Question

# Suppose there is a three-person economy consisting of Walter, Jessie, and Saul.

Walter produces candy and

consumes hats, Jessie produces pens and consumes

candy, and Saul produces hats and consumes pens. Assume that Jessie has poor self

control and is more willing to undergo hardship than the other two.

a. Strictly limiting attention to this three-person economy, which good do you

expect to become the medium of exchange?

b. Now suppose that these three individuals are part of a larger economy. Of

these three goods, which would you argue has the best chance of becoming

money and why? There can be more than one correct answer to this

question, what matters is how well you defend your position.

2. This question deals with treasury bills and bonds.

a. Suppose that a T-bill pays out $10,000 in 25 days and the discount rate is

currently 1%. What is the market price of this T-bill to the nearest cent?

b. Suppose a $100,000 T-bond maturing in 17 years offers a coupon payment of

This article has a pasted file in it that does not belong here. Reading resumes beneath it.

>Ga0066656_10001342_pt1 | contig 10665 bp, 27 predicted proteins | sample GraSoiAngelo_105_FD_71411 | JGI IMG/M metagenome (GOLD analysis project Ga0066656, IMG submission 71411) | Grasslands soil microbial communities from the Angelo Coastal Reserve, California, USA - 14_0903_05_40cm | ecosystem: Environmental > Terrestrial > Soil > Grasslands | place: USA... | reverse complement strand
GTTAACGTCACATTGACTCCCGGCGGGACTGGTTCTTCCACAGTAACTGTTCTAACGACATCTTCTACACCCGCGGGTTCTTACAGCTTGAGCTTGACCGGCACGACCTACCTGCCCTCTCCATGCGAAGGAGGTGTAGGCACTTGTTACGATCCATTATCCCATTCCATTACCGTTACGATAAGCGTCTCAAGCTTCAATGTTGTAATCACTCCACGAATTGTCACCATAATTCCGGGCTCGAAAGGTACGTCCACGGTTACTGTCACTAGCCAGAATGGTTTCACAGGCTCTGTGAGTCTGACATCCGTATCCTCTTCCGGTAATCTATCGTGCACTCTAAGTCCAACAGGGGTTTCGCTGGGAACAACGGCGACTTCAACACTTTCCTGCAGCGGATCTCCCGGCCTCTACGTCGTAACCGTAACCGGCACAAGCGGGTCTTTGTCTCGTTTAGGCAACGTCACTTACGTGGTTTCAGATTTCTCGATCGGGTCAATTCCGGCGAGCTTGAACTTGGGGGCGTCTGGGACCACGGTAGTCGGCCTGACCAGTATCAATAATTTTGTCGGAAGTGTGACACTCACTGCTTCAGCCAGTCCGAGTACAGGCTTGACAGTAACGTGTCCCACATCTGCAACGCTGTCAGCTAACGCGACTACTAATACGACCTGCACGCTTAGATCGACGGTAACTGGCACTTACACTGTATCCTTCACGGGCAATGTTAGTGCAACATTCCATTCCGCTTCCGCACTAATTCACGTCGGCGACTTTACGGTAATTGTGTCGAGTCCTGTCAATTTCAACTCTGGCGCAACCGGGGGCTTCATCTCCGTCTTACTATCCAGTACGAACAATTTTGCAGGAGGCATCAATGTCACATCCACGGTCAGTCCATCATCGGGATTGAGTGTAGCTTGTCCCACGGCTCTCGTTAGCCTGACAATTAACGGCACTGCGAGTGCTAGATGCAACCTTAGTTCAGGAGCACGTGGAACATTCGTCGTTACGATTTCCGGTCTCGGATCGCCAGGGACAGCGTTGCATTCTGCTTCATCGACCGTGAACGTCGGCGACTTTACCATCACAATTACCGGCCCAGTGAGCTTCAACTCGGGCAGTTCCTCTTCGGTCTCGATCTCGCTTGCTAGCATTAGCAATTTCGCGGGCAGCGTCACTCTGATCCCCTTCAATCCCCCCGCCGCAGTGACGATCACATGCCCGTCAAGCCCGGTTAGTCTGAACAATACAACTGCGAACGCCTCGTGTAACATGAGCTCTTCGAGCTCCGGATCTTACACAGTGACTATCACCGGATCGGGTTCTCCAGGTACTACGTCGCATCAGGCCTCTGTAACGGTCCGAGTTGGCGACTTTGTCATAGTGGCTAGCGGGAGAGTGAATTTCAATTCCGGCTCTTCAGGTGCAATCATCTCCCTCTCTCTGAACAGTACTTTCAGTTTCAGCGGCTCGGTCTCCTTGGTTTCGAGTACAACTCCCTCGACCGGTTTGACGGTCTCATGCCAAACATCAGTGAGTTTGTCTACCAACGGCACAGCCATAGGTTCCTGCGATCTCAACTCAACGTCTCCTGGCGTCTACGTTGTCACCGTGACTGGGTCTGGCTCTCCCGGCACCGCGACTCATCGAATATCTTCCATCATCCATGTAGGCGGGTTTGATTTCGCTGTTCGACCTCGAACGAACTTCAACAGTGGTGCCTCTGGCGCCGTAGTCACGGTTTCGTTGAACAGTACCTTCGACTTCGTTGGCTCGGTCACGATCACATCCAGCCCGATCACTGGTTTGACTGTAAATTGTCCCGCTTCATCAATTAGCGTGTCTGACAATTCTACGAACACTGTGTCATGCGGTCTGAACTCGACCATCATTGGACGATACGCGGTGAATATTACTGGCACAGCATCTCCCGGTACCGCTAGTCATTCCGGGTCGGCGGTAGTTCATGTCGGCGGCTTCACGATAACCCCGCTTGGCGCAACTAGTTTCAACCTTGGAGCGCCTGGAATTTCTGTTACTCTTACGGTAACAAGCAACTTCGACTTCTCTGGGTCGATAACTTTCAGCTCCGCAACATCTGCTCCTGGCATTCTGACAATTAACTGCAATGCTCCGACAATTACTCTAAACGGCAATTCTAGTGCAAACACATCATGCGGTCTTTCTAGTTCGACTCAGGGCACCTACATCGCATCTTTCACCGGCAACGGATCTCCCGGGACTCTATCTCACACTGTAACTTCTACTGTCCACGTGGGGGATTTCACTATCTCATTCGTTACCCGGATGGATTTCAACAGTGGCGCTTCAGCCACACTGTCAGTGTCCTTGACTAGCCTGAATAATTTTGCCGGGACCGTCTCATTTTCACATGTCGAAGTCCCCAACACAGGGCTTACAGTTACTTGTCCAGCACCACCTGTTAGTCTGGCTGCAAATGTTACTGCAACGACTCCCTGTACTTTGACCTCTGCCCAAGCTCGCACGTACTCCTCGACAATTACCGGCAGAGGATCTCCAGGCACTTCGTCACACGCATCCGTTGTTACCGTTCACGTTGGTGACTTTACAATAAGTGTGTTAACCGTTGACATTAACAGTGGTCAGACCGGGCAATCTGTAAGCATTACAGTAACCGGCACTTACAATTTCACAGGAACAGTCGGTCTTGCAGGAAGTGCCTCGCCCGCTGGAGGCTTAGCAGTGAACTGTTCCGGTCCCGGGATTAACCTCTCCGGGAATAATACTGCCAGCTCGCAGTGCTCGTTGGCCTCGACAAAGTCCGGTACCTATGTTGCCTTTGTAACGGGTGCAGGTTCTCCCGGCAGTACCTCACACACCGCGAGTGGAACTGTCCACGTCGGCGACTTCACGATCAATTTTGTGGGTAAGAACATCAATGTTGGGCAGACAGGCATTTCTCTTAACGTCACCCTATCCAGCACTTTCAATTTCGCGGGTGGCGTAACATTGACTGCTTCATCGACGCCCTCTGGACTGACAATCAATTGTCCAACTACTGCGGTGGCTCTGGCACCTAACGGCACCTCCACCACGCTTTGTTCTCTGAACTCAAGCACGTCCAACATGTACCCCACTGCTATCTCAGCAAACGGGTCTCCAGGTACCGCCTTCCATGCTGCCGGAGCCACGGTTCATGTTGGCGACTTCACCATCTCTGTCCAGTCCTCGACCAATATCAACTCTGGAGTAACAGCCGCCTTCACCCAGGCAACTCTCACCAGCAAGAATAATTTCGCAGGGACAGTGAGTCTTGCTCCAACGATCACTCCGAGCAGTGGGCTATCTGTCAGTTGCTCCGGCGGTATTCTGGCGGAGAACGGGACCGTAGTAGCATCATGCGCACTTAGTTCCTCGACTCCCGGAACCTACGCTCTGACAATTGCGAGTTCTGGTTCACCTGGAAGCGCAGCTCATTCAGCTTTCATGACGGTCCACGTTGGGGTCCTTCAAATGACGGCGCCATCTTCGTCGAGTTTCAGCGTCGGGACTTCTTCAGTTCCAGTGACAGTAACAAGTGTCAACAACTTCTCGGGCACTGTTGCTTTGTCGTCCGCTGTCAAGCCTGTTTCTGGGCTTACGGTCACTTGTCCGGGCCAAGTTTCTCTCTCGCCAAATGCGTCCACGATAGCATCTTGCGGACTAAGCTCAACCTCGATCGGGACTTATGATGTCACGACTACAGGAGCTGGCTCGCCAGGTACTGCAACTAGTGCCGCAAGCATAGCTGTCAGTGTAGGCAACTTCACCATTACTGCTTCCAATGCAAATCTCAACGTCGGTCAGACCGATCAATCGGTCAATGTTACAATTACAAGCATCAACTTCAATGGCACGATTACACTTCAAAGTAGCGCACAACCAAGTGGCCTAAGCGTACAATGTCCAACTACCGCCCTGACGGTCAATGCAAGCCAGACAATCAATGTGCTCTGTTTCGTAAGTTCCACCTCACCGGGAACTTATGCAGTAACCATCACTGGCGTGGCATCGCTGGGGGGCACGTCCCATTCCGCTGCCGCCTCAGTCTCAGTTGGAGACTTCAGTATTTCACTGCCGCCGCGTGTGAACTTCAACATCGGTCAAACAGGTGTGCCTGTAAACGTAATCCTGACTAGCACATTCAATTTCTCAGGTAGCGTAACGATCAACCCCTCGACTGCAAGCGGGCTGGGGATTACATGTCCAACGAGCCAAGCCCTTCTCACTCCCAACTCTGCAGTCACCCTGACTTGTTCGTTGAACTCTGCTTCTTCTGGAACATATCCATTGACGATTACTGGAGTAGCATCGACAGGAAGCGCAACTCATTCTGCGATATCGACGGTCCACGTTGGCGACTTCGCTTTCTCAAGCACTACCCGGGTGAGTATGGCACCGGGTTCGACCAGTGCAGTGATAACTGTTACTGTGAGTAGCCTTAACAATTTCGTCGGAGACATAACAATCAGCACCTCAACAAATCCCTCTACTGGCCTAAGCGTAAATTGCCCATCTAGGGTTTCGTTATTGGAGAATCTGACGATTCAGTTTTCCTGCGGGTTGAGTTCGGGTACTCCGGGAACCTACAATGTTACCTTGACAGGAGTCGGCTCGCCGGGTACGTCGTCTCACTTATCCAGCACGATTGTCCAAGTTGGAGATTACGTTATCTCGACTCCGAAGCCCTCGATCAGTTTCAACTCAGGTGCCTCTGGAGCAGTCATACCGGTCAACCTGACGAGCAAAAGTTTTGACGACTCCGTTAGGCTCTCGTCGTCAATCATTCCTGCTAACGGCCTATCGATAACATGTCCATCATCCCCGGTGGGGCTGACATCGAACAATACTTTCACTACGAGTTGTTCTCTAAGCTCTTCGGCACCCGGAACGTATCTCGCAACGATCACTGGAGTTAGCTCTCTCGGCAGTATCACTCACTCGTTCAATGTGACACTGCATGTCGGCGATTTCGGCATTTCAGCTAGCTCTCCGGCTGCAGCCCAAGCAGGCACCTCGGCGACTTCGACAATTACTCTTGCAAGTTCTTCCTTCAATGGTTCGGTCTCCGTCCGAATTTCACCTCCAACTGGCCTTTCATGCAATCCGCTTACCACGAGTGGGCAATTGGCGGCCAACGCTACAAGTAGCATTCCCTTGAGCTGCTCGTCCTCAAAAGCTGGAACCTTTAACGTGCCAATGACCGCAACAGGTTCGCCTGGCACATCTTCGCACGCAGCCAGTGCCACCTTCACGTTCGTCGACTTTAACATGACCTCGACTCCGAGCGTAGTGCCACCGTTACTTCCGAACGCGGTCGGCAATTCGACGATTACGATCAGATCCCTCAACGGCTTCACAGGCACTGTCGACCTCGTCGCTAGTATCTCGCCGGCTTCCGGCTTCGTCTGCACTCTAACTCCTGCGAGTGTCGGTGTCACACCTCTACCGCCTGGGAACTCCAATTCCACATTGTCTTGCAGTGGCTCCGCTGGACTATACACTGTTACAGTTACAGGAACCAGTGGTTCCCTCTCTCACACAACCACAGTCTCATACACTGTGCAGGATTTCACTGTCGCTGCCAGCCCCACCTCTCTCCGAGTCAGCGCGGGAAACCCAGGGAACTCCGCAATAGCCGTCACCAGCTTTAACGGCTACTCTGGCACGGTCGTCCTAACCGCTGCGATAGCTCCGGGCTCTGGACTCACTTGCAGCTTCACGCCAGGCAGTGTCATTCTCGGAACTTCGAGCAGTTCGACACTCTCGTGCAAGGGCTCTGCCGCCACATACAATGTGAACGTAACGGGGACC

$2,500 every year and is being sold in the market for $110,000. What are the

current yield and yield to maturity? Round to the nearest hundredth of a

percent.

3. Suppose that the U.S. interest rate is 10% and the European interest rate is 13%.

The current exchange rate is €0.90 per $1. Holding interest rates constant, what do

you expect the exchange rate to be in 1 year? Round your answer to the nearest

penny.

Suppose that long-term interest rates are expected to increase in the next few

months.

a. What should the yield curve look like if the Pure Expectations model holds?

b. Conversely, what would the yield curve look like if the Segmented Markets

theory holds?

5. Suppose a 3-year, $100 investment has a 60% chance of a 100% net return, a 30%

chance of 50% net return, and a 10% chance of a 1% net return.

a. What is the expected gross return on this investment?

b. If the relevant interest rate is 5% per year, what is the present value of the

expected gross return? Round your answer to the nearest penny.